Today we’re diving into a hot topic: Arch Height. Most footwear companies are talking about it, every shoe store or doctor’s office tries to fix it. So we’re here to tackle some big questions today. What does a healthy arch look like? More so, is arch height even important?
Let’s start with the basics. Each foot contains three arches, the Medial-Longitudinal Arch, Lateral-Longitudinal Arch, and the Transverse or Metatarsal Arch. Most footwear companies and some physicians are primarily concerned with the Medial-Longitudinal Arch along the inside of the foot. Here at Northwest Foot and Ankle and Correct Toes, we think that all three arches have a purpose. Foot arches share some key characteristics with the shape of architectural arches, they are designed to be strong! But unlike architectural arches, foot arches are also meant to be mobile. The mobility of arches helps to absorb impact as we move, jump and run. Arch mobility also helps with balance, as our foot is capable of making hundreds of tiny adjustments to react to different surfaces and keep our body stable. Arch mobility also acts as a spring, absorbing motion with each step, and providing energy to propel us into the next step. This flexibility along the arches disperses weight, and cushions all the joints above the foot, dampening forces that would otherwise be translated directly to the knees, hips and spine. So what happens when the arches don’t work, or when arch mobility is actively prevented?
Similar to most features of the body, arches have recently been judged on their visible aesthetic. Medical providers and footwear salespeople are more likely to analyze the height of one’s arches, rather than their function. Arch height can generally be classified into three categories; high, moderate (average), and low. Like nose size or face shape, the largest factor determining arch height is primarily linked to genetics and race. Rather than accounting for a spectrum of healthy arch variation across the population, individuals are frequently misled into thinking that their arches are shaped poorly, perhaps too low or too high. While critiqued on both ends of the height spectrum, arch height is NOT an indication of overall foot health. Health is better determined by function. Like most musculoskeletal concerns, our body functions best when strong. Strong feet or strong arches will outweigh arch height.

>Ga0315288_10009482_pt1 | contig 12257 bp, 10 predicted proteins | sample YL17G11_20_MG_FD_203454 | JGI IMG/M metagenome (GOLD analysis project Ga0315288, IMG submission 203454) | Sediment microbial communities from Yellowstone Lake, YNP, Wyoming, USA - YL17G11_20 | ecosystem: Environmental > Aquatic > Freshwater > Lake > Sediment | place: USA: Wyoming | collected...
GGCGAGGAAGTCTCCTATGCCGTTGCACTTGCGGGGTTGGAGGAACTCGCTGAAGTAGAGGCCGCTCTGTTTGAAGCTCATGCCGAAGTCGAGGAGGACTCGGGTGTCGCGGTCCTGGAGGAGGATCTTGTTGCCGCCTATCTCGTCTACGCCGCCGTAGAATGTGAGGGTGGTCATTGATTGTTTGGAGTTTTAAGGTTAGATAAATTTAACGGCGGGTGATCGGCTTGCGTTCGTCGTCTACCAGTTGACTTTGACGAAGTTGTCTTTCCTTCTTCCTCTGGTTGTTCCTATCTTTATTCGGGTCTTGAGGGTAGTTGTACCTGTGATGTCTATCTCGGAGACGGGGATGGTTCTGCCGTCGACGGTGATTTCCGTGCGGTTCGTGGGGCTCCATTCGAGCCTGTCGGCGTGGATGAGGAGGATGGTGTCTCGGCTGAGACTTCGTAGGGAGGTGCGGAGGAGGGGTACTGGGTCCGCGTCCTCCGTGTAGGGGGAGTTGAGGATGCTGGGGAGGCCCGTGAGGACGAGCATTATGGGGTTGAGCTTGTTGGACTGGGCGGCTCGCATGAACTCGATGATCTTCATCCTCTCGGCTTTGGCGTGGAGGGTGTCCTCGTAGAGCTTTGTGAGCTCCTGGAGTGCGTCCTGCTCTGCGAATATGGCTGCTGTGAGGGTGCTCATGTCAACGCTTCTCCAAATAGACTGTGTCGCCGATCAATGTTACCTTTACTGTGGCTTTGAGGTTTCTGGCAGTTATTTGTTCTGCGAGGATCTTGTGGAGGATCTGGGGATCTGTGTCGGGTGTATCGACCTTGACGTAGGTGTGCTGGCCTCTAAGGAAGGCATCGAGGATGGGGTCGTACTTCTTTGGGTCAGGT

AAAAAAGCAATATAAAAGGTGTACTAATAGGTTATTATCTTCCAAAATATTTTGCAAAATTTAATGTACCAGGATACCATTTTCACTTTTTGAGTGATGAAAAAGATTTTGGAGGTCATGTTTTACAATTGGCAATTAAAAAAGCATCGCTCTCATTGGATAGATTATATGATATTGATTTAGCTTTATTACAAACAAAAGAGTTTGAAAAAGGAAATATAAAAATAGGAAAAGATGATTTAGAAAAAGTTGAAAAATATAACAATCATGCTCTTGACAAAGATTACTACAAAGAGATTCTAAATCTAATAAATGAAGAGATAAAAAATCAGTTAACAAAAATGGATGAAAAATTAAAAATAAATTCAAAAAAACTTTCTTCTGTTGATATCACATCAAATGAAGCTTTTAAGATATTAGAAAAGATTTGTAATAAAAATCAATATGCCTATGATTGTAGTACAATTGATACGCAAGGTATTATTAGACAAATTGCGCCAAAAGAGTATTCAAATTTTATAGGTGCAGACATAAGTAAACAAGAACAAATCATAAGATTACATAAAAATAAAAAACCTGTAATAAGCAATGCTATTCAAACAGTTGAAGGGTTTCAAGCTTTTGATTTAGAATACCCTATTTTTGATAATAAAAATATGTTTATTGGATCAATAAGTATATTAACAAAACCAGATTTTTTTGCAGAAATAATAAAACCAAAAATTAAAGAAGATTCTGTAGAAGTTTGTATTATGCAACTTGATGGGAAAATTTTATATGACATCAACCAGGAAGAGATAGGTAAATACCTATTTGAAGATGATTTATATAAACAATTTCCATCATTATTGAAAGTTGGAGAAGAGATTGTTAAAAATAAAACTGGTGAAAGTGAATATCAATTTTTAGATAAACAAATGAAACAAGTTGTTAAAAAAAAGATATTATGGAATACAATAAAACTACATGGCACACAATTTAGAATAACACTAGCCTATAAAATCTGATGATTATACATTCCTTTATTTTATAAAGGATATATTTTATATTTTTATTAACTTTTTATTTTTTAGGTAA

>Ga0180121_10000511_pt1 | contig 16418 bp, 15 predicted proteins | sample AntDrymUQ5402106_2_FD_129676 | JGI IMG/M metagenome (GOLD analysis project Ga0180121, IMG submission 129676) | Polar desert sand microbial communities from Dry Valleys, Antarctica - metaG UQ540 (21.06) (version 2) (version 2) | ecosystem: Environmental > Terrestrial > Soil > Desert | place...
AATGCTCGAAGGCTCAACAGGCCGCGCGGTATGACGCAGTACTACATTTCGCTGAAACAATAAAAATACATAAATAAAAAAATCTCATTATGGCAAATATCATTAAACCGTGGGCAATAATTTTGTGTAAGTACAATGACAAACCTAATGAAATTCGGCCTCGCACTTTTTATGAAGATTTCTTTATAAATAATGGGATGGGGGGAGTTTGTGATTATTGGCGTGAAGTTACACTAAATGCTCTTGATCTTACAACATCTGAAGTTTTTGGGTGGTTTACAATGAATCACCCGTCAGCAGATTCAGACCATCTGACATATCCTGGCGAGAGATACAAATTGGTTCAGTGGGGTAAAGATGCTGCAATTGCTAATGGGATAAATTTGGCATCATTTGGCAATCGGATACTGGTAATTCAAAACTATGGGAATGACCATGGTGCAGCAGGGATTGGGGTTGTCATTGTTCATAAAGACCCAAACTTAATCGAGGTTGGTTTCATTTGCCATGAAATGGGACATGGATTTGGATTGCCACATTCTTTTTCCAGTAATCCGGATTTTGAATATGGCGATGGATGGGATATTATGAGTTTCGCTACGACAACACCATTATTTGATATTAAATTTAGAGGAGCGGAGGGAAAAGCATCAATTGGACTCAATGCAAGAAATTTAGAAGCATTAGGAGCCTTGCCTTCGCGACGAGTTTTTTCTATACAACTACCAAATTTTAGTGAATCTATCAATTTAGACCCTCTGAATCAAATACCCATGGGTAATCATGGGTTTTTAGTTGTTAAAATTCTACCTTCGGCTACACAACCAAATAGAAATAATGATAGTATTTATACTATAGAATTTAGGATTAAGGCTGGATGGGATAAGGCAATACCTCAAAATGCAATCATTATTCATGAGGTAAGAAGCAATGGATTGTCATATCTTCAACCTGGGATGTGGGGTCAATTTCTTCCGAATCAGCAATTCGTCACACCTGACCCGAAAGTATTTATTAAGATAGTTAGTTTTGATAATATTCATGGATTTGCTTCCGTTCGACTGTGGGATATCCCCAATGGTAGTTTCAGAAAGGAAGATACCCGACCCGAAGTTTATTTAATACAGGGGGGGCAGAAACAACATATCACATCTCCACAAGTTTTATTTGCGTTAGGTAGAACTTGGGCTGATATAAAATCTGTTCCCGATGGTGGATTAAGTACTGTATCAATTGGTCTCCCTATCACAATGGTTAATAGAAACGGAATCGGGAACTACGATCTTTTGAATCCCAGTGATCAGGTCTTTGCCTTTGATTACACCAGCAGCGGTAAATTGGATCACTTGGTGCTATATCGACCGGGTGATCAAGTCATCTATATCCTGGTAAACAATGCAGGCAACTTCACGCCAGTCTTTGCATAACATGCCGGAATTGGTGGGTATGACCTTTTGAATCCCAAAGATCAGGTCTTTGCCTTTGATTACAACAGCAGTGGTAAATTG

Since low-arched foot types get picked on the most, let’s start there first. There is nothing inherently unhealthy nor damaging about a low arch. Low arches will not lead to an increased propensity of injury or foot failure. However, low arches that are weak will generally be more mobile than most foot types. When a body part is too mobile, the increased range of motion can stress certain muscles, or lead to joints being pulled slightly out of alignment. Joint range of motion (ROM) and muscular control of joint ROM are best controlled by strengthening associated muscle groups. Simply by strengthening muscles that control arch movement, we can begin to limit and regulate arch mobility so that someone with low arches now can control foot mobility. Low arches are not the same as flat feet or Pes Planovalgus. Pes Planovalgus is the failure of all three arches, where the entire bottom surface of the foot contacts the ground as the foot is weighted. Most people ‘diagnosed’ with flat feet do not have true Pes Planovalgus, but rather just a naturally low arch and/or a weak foot.